There are very few things that are more exciting to me to see on screen than spotting a familiar area, like a prominent street of Lowell’s Little Cambodia as the opening backdrop in 2010’s The Fighter. If marketing hadn’t felt like an eternity, seeing the destruction of the Financial District would even make Free Guy somewhat enticing. In Thato Rantao Mwosa’s Memoirs of a Black Girl, the bright colorways of Roxbury murals and the interior of beloved local Frugal Bookstore was not only compelling because of this fact, but that this part of Boston is very rarely explored in Hollywood.
Mwosa, who teaches at Emerson and Brookline, draws her own experience with students’ lives in her first full-length narrative. The movie takes place in Boston’s only vocational high school, Madison Park Technical located right off Malcolm X Boulevard. At the center is Aisha (Khai Tyler), a bright student who is caught in the throes of drama when she is forced to tell a faculty member about her classmates smoking weed in a bathroom stall. Academically driven, Aisha doesn’t want to get mixed into any sort of trouble but finds herself getting deeper in it.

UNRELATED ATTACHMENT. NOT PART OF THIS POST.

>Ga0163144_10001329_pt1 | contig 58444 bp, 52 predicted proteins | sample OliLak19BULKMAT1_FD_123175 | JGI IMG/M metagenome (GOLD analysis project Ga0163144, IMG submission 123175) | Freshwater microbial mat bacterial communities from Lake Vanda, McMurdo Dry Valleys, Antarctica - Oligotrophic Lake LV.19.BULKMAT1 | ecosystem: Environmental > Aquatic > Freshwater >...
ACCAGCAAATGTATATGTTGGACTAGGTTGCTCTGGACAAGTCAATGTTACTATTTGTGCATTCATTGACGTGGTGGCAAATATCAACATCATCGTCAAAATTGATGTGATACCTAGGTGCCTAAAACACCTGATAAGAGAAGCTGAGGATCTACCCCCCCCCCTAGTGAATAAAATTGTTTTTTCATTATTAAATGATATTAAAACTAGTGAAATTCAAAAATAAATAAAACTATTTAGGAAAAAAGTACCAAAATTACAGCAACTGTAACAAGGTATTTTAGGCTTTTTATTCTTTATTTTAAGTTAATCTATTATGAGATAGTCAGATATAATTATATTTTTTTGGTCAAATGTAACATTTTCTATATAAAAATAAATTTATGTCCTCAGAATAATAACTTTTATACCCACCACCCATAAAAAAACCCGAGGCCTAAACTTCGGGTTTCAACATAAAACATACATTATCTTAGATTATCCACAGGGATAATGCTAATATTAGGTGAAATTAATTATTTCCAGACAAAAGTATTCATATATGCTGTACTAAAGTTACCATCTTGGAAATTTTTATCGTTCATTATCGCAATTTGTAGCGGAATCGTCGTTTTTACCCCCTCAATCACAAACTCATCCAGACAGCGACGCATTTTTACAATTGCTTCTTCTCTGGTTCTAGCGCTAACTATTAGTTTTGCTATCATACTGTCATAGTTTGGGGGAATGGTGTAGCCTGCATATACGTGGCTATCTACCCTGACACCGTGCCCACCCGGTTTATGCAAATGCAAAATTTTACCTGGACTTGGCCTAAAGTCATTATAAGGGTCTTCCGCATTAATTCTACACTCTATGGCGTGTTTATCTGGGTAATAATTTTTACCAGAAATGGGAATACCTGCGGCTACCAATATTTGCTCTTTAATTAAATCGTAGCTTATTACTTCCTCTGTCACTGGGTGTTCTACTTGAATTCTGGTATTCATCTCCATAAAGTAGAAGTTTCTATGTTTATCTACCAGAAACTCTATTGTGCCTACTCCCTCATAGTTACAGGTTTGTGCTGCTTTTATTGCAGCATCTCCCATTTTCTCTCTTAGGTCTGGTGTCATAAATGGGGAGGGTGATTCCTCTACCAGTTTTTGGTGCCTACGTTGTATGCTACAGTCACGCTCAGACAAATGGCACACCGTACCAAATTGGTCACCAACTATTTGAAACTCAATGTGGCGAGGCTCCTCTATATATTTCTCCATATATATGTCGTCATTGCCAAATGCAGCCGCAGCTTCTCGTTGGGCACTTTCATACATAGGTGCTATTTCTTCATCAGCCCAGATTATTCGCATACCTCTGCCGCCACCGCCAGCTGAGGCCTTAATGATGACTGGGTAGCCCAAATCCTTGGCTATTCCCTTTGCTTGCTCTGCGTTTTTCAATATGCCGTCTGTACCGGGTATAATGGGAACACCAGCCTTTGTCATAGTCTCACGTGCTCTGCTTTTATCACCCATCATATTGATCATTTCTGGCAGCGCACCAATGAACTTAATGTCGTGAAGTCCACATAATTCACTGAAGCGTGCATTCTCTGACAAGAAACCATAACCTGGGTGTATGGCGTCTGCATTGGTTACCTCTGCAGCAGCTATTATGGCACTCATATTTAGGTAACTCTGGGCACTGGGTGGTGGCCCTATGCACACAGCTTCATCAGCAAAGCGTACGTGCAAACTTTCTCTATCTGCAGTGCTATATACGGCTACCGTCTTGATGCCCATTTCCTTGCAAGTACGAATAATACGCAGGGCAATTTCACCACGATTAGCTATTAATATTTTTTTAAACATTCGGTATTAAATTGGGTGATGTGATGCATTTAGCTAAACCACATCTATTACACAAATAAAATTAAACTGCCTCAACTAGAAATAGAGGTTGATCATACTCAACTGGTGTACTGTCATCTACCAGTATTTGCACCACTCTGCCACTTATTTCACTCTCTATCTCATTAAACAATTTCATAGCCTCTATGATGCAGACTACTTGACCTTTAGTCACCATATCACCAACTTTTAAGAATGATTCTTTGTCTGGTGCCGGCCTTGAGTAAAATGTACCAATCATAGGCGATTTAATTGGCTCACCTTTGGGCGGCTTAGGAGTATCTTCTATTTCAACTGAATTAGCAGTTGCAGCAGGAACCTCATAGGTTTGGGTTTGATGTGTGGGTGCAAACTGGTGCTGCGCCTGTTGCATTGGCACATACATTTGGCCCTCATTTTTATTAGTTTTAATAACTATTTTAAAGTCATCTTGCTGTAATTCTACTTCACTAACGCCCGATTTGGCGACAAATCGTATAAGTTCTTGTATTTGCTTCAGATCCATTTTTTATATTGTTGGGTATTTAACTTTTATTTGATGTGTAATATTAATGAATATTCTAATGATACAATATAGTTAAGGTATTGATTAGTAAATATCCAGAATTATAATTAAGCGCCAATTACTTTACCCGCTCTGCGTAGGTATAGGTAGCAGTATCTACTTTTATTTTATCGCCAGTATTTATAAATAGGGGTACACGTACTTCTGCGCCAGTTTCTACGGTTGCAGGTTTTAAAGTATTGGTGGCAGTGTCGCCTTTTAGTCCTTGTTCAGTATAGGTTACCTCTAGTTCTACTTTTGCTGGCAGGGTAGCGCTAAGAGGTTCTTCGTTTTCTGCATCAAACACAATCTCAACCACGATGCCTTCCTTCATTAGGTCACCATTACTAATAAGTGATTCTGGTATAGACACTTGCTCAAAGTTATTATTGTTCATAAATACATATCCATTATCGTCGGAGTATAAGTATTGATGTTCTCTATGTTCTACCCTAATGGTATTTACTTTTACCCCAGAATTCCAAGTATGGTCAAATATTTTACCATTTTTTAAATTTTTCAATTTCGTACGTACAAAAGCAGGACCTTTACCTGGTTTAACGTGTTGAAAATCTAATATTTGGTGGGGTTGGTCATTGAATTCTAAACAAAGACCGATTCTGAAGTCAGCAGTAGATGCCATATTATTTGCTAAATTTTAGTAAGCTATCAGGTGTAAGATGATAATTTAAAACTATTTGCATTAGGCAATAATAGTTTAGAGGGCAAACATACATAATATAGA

Being a snitch is not specific to high-school level theatrics, but when you are surrounded by the same peers day in and day out, it can feel like a whole make-it-or-break-it nickname. Aisha’s world, demarcated by her surroundings at Nubian Square and her close friends with their own personal lives, is as small as high school may be, even though some of the biggest decisions can derive from it. A modest story in the big little city of Boston, Memoirs of a Black Girl shows that there are so many types of stories to tell, just around the block.
Memoirs of a Black Girl
dir. Thato Rantao Mwosa
Now available on VOD!
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